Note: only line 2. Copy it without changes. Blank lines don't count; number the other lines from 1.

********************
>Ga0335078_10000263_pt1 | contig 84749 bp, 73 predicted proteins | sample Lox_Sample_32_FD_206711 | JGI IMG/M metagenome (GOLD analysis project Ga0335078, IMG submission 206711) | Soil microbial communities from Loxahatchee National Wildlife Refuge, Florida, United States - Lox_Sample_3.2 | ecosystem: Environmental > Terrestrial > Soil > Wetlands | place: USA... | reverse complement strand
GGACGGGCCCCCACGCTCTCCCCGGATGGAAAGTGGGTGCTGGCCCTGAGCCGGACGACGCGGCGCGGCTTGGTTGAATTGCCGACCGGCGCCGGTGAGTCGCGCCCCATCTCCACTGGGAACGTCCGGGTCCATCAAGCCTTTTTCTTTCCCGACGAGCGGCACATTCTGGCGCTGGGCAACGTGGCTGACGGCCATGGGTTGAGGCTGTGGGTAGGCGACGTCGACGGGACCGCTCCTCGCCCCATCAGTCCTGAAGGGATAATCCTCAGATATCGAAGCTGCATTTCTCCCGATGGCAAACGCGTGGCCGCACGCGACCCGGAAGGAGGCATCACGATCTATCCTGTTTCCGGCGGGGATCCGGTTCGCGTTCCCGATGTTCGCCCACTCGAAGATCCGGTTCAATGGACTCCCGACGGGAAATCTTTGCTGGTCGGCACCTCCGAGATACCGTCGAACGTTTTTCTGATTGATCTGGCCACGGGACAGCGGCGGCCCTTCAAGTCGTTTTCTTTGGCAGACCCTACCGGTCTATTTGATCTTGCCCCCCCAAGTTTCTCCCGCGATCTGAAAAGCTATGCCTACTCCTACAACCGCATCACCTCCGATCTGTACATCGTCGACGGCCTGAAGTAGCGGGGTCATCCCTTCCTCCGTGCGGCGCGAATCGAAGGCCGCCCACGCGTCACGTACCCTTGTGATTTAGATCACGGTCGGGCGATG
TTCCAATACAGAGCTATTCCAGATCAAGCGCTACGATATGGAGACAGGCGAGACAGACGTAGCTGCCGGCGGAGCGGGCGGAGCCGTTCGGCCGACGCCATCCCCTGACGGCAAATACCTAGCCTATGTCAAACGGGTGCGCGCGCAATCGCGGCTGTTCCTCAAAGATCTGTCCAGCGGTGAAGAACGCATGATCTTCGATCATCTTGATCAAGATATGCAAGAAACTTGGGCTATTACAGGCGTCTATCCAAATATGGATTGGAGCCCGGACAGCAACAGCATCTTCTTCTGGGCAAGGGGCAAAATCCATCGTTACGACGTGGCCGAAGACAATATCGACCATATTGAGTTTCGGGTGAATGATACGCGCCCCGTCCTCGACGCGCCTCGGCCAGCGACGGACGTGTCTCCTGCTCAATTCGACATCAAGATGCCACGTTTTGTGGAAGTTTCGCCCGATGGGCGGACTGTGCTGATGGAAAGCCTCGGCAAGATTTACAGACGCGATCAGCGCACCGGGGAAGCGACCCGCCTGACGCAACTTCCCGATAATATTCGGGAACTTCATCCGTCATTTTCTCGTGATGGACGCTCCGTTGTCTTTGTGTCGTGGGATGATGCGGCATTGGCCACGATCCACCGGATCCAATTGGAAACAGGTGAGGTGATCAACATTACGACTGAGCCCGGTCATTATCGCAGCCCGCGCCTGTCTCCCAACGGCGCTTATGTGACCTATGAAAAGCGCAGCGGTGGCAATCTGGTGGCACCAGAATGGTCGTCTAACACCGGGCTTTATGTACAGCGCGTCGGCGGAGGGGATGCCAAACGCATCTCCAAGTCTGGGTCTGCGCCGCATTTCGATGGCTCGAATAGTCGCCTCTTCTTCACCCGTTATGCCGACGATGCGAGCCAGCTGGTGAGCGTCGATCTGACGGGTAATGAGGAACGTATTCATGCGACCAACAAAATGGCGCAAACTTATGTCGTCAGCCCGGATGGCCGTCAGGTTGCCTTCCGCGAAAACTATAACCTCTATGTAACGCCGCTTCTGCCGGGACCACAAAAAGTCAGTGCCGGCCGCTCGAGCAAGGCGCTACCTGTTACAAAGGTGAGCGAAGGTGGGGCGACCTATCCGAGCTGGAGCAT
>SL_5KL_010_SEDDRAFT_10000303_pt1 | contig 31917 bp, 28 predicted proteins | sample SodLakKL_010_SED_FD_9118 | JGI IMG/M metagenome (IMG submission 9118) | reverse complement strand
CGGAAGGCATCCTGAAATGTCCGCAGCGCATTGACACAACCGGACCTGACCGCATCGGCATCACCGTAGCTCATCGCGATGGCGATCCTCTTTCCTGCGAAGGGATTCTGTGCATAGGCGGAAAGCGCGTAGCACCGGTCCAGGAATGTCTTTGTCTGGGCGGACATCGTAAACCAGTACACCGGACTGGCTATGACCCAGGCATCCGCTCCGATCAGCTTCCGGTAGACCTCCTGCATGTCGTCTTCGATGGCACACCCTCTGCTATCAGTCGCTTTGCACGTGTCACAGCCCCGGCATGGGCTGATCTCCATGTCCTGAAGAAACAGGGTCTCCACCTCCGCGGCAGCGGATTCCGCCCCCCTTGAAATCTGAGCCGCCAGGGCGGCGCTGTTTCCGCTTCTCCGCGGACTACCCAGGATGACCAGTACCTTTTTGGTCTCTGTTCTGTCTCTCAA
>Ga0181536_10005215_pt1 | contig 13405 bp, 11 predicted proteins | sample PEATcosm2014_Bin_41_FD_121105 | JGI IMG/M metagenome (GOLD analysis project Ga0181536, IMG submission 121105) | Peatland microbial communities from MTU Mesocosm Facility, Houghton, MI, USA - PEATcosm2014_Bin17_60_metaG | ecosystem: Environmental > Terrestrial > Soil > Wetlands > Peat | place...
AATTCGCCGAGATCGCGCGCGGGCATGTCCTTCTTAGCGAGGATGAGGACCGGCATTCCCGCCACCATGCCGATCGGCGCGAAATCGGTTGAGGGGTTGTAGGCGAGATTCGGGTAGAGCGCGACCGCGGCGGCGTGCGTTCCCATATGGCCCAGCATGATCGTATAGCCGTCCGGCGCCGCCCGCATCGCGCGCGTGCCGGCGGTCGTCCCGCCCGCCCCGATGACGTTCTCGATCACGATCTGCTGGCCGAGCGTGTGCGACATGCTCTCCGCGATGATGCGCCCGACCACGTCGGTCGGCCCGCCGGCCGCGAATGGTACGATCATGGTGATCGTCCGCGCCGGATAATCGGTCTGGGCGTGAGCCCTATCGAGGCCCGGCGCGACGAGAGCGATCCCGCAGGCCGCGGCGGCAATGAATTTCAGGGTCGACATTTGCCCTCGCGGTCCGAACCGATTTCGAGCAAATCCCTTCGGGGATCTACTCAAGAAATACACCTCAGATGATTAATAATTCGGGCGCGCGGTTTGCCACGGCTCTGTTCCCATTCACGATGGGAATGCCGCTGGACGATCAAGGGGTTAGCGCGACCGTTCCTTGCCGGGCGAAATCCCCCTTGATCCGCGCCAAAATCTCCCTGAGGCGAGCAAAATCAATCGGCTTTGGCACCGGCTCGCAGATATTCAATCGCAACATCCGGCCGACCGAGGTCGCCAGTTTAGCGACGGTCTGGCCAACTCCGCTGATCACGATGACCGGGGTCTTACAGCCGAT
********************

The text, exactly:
GGACGGGCCCCCACGCTCTCCCCGGATGGAAAGTGGGTGCTGGCCCTGAGCCGGACGACGCGGCGCGGCTTGGTTGAATTGCCGACCGGCGCCGGTGAGTCGCGCCCCATCTCCACTGGGAACGTCCGGGTCCATCAAGCCTTTTTCTTTCCCGACGAGCGGCACATTCTGGCGCTGGGCAACGTGGCTGACGGCCATGGGTTGAGGCTGTGGGTAGGCGACGTCGACGGGACCGCTCCTCGCCCCATCAGTCCTGAAGGGATAATCCTCAGATATCGAAGCTGCATTTCTCCCGATGGCAAACGCGTGGCCGCACGCGACCCGGAAGGAGGCATCACGATCTATCCTGTTTCCGGCGGGGATCCGGTTCGCGTTCCCGATGTTCGCCCACTCGAAGATCCGGTTCAATGGACTCCCGACGGGAAATCTTTGCTGGTCGGCACCTCCGAGATACCGTCGAACGTTTTTCTGATTGATCTGGCCACGGGACAGCGGCGGCCCTTCAAGTCGTTTTCTTTGGCAGACCCTACCGGTCTATTTGATCTTGCCCCCCCAAGTTTCTCCCGCGATCTGAAAAGCTATGCCTACTCCTACAACCGCATCACCTCCGATCTGTACATCGTCGACGGCCTGAAGTAGCGGGGTCATCCCTTCCTCCGTGCGGCGCGAATCGAAGGCCGCCCACGCGTCACGTACCCTTGTGATTTAGATCACGGTCGGGCGATG